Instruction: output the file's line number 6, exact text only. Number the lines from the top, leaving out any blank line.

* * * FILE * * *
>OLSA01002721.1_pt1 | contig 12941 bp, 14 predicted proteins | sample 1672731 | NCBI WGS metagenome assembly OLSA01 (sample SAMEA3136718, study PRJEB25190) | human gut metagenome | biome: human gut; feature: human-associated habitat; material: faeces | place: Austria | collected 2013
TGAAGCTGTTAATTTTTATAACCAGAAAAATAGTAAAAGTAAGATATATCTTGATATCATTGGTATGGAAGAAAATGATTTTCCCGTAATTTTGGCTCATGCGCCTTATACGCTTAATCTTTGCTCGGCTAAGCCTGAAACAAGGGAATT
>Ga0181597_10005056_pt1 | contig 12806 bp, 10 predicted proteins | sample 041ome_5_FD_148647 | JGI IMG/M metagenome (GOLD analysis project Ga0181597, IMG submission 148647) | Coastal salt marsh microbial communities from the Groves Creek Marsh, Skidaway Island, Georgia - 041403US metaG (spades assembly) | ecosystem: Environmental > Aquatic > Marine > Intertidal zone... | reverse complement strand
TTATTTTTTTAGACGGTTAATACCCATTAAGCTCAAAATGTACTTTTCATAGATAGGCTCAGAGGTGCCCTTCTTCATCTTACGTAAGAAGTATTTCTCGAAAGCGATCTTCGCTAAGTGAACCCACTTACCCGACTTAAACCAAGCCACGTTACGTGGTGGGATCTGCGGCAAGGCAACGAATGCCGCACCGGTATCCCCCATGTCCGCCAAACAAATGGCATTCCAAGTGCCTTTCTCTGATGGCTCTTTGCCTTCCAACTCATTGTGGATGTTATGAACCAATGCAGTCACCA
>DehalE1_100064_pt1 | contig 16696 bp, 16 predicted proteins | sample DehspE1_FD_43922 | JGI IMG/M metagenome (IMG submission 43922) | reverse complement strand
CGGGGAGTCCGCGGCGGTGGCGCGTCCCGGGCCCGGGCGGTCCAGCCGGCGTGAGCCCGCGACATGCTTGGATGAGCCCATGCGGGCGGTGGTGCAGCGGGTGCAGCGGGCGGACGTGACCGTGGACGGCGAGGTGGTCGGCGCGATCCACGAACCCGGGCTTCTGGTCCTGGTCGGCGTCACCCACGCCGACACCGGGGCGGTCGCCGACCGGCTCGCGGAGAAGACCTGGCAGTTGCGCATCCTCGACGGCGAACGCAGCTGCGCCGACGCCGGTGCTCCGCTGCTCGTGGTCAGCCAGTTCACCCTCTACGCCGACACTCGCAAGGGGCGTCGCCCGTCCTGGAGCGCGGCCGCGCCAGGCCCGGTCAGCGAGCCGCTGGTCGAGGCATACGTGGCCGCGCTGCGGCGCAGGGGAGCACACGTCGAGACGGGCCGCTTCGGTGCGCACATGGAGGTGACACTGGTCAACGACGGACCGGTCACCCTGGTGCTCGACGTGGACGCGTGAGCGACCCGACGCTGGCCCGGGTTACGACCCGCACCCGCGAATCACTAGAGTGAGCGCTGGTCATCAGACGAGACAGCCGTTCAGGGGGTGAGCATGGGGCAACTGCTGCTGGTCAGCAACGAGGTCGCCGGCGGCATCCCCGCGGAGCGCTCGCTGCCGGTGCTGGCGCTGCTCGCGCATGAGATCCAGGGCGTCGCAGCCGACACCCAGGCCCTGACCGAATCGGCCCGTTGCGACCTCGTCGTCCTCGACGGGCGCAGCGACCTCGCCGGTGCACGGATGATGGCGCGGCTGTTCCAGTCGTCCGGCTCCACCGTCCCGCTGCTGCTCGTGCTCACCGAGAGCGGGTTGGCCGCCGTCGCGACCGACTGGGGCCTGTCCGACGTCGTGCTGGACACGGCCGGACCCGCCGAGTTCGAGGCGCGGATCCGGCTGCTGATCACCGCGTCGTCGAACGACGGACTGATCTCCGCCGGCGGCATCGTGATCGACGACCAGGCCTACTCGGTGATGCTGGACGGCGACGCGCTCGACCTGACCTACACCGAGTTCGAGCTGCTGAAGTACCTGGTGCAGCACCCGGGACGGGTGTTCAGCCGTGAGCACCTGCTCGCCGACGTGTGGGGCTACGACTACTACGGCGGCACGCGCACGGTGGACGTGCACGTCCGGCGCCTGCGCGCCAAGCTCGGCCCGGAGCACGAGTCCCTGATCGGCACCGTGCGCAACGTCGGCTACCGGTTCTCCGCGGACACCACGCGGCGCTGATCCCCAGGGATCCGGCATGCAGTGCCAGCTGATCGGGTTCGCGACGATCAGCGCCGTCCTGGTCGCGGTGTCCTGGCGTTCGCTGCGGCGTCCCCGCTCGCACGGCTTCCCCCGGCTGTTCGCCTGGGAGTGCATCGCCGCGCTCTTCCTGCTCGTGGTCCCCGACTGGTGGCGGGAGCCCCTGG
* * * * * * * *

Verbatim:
CGGGGAGTCCGCGGCGGTGGCGCGTCCCGGGCCCGGGCGGTCCAGCCGGCGTGAGCCCGCGACATGCTTGGATGAGCCCATGCGGGCGGTGGTGCAGCGGGTGCAGCGGGCGGACGTGACCGTGGACGGCGAGGTGGTCGGCGCGATCCACGAACCCGGGCTTCTGGTCCTGGTCGGCGTCACCCACGCCGACACCGGGGCGGTCGCCGACCGGCTCGCGGAGAAGACCTGGCAGTTGCGCATCCTCGACGGCGAACGCAGCTGCGCCGACGCCGGTGCTCCGCTGCTCGTGGTCAGCCAGTTCACCCTCTACGCCGACACTCGCAAGGGGCGTCGCCCGTCCTGGAGCGCGGCCGCGCCAGGCCCGGTCAGCGAGCCGCTGGTCGAGGCATACGTGGCCGCGCTGCGGCGCAGGGGAGCACACGTCGAGACGGGCCGCTTCGGTGCGCACATGGAGGTGACACTGGTCAACGACGGACCGGTCACCCTGGTGCTCGACGTGGACGCGTGAGCGACCCGACGCTGGCCCGGGTTACGACCCGCACCCGCGAATCACTAGAGTGAGCGCTGGTCATCAGACGAGACAGCCGTTCAGGGGGTGAGCATGGGGCAACTGCTGCTGGTCAGCAACGAGGTCGCCGGCGGCATCCCCGCGGAGCGCTCGCTGCCGGTGCTGGCGCTGCTCGCGCATGAGATCCAGGGCGTCGCAGCCGACACCCAGGCCCTGACCGAATCGGCCCGTTGCGACCTCGTCGTCCTCGACGGGCGCAGCGACCTCGCCGGTGCACGGATGATGGCGCGGCTGTTCCAGTCGTCCGGCTCCACCGTCCCGCTGCTGCTCGTGCTCACCGAGAGCGGGTTGGCCGCCGTCGCGACCGACTGGGGCCTGTCCGACGTCGTGCTGGACACGGCCGGACCCGCCGAGTTCGAGGCGCGGATCCGGCTGCTGATCACCGCGTCGTCGAACGACGGACTGATCTCCGCCGGCGGCATCGTGATCGACGACCAGGCCTACTCGGTGATGCTGGACGGCGACGCGCTCGACCTGACCTACACCGAGTTCGAGCTGCTGAAGTACCTGGTGCAGCACCCGGGACGGGTGTTCAGCCGTGAGCACCTGCTCGCCGACGTGTGGGGCTACGACTACTACGGCGGCACGCGCACGGTGGACGTGCACGTCCGGCGCCTGCGCGCCAAGCTCGGCCCGGAGCACGAGTCCCTGATCGGCACCGTGCGCAACGTCGGCTACCGGTTCTCCGCGGACACCACGCGGCGCTGATCCCCAGGGATCCGGCATGCAGTGCCAGCTGATCGGGTTCGCGACGATCAGCGCCGTCCTGGTCGCGGTGTCCTGGCGTTCGCTGCGGCGTCCCCGCTCGCACGGCTTCCCCCGGCTGTTCGCCTGGGAGTGCATCGCCGCGCTCTTCCTGCTCGTGGTCCCCGACTGGTGGCGGGAGCCCCTGG